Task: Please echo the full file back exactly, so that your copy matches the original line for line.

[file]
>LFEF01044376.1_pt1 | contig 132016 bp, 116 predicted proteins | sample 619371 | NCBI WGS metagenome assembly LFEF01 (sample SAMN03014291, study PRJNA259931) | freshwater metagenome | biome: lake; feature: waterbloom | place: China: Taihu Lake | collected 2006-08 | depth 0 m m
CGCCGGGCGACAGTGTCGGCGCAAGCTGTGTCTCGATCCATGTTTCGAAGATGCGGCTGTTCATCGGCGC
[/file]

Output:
>LFEF01044376.1_pt1 | contig 132016 bp, 116 predicted proteins | sample 619371 | NCBI WGS metagenome assembly LFEF01 (sample SAMN03014291, study PRJNA259931) | freshwater metagenome | biome: lake; feature: waterbloom | place: China: Taihu Lake | collected 2006-08 | depth 0 m m
CGCCGGGCGACAGTGTCGGCGCAAGCTGTGTCTCGATCCATGTTTCGAAGATGCGGCTGTTCATCGGCGC